The Dutch economy has proven its resilience despite the numerous global challenges it has faced in recent years, according to Klaas Knot, President of De Nederlandsche Bank (DNB).
Presenting the DNB Annual Report 2022, Klaas Knot highlighted the robust growth of the Dutch economy, which saw a 4.5% increase in 2022, following a 4.9% growth in 2021.
He also noted the low unemployment rate of 3.5% and the stable solvency of banks, insurers, and pension funds.
However, Knot expressed concern over the high inflation rate of 11.6%, driven by factors such as the pandemic, war, rising energy and food prices, and an exuberant economy aided by government support policies.
As a result, the European Central Bank (ECB) has taken action by halting bond purchases and raising interest rates by 3.5 percentage points, aiming to bring inflation back to the 2% target.
Despite these efforts, Knot warns of three significant challenges ahead:
- Rapidly rising interest rates risk financial stability, and recent events in the US and Swiss banking sectors show that poor risk management can damage confidence in the financial sector.
- Geopolitical risks, including the ongoing war in Ukraine and tensions between the US and China, contribute to international economic fragmentation, which can negatively impact small, open economies like the Netherlands.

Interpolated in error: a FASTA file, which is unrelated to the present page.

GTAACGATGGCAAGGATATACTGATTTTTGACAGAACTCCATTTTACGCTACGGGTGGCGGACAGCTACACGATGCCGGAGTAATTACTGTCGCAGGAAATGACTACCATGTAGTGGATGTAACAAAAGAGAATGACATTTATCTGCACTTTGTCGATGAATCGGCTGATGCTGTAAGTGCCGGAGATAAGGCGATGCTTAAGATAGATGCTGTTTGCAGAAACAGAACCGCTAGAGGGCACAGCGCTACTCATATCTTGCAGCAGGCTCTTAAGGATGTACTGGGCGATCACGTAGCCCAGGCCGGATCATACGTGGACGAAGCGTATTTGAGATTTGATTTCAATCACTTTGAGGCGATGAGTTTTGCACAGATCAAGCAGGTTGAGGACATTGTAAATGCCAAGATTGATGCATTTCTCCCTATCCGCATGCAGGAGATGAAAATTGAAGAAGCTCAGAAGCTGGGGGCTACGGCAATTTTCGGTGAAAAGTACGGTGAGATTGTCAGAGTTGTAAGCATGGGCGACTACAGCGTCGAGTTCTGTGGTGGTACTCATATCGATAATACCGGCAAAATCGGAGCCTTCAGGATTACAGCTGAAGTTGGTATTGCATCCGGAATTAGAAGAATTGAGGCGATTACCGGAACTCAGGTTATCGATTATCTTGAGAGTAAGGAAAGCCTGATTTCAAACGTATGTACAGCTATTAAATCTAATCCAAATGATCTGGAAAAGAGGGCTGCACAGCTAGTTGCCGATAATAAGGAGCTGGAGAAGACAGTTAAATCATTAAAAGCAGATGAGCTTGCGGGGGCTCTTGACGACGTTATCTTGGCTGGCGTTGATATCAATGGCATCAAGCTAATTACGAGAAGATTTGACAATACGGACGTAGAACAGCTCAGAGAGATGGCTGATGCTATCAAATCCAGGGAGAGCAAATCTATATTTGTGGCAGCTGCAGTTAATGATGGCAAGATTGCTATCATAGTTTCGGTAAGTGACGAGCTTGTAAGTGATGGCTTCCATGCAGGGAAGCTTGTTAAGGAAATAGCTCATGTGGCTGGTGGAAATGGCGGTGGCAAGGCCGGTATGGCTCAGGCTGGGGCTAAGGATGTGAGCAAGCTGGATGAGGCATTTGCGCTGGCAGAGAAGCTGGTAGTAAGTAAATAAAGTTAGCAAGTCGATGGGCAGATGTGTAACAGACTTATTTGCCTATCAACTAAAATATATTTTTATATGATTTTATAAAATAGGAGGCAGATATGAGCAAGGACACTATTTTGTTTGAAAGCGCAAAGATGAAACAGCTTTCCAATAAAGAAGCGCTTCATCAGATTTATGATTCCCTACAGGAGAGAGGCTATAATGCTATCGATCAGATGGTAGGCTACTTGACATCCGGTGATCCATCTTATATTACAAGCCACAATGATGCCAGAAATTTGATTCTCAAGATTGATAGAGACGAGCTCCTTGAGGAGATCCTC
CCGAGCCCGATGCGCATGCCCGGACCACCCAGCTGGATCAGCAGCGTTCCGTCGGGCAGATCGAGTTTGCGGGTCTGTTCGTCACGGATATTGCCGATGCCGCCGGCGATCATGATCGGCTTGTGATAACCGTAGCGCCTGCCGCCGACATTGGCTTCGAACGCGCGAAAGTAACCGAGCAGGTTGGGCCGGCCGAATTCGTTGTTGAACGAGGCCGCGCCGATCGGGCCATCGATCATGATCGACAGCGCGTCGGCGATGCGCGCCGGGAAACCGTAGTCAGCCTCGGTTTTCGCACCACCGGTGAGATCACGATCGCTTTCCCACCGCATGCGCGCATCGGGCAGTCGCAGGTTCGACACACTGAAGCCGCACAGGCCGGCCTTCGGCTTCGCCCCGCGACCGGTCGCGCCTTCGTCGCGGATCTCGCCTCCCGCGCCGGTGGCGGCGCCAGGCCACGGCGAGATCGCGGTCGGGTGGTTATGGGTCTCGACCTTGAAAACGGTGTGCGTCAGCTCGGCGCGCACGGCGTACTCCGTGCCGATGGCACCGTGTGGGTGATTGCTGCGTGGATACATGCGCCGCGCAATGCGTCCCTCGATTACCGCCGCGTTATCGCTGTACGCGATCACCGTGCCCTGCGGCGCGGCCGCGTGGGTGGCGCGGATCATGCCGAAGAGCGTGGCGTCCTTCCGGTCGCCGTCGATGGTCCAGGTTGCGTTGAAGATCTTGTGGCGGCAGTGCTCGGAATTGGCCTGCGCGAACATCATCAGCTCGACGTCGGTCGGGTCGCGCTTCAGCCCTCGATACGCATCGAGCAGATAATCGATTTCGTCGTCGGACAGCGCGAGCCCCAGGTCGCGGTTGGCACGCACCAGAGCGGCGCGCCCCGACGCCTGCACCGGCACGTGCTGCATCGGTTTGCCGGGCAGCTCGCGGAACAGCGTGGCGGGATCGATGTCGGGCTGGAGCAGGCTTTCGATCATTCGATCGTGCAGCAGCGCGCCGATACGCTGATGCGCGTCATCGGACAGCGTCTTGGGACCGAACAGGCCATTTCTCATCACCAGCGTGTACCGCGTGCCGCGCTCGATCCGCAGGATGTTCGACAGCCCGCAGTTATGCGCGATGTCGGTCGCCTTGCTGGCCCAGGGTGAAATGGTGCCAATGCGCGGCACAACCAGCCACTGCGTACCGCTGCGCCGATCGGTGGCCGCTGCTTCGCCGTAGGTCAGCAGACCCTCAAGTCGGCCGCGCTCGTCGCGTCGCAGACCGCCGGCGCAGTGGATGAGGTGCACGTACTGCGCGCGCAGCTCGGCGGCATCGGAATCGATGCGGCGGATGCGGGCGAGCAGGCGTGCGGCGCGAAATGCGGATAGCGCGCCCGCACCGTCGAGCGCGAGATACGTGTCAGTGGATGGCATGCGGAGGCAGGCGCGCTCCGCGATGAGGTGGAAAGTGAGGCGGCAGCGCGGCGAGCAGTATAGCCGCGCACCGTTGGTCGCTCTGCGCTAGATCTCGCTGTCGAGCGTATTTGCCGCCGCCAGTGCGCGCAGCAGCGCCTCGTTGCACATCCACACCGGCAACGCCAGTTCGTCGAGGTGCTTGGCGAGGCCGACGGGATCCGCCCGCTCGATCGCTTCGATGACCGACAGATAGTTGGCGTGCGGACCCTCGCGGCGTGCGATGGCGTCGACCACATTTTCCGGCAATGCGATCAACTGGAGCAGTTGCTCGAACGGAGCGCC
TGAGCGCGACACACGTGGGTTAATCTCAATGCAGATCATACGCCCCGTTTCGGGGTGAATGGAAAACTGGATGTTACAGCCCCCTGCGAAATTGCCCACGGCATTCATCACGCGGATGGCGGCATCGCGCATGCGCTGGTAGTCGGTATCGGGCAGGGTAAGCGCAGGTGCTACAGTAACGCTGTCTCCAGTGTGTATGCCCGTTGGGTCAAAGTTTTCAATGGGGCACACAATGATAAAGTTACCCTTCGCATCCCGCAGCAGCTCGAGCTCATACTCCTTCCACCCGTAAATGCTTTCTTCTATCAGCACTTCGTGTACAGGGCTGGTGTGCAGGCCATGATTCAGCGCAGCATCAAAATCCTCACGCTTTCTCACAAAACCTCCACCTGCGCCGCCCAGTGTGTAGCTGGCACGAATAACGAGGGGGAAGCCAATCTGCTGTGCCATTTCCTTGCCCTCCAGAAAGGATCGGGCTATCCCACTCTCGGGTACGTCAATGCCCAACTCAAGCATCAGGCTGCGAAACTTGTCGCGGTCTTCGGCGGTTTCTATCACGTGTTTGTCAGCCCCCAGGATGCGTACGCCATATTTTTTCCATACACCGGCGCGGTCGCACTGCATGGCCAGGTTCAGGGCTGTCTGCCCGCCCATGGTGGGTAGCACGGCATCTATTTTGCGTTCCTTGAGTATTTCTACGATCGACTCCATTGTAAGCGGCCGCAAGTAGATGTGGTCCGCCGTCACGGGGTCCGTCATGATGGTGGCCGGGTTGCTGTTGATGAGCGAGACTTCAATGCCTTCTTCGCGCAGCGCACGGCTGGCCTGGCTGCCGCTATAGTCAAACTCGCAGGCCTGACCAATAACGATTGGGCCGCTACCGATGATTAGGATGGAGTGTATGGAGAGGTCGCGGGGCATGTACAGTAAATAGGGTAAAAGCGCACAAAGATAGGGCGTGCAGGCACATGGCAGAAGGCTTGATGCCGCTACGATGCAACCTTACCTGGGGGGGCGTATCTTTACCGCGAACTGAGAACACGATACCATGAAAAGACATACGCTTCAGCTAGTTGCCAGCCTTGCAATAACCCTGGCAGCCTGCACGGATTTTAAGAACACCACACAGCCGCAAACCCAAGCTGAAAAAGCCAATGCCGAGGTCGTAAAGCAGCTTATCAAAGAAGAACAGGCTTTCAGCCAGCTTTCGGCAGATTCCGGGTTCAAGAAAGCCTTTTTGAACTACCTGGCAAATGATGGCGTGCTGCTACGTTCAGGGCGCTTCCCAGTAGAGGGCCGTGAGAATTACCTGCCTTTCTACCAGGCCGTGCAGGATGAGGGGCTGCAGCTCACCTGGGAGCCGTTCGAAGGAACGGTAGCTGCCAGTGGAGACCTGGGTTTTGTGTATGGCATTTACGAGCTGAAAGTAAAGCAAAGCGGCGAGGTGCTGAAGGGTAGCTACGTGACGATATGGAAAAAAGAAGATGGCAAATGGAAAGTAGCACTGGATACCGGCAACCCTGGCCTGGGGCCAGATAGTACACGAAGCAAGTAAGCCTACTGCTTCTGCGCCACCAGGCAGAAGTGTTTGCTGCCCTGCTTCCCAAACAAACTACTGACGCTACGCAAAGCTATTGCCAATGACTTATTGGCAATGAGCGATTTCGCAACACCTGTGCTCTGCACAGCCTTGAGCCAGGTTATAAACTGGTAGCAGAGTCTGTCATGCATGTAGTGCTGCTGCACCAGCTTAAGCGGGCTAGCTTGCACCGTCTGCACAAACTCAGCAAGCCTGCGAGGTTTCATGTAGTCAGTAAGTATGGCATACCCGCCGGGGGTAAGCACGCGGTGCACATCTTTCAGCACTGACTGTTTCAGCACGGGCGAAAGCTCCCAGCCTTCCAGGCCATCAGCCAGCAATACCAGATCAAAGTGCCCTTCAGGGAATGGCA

- High debt levels accumulated by governments and businesses worldwide during and after the pandemic may lead to difficulties when interest expenditure rises.
In response to these challenges, Knot calls for staying on course, maintaining financial buffers, and playing an active role in international organizations such as the European Union, the IMF, and the G20.
He also urges the Dutch government to address the high budget deficit, which currently stands at the European standard of 3%.
Knot warns that exceeding this limit during an economic downturn could necessitate spending cuts and tax increases.
As the government drafts the 2024 budget, Knot emphasizes the importance of balancing expenses with the need to support various groups, such as earthquake victims in Groningen and farmers, without relying solely on the budget deficit.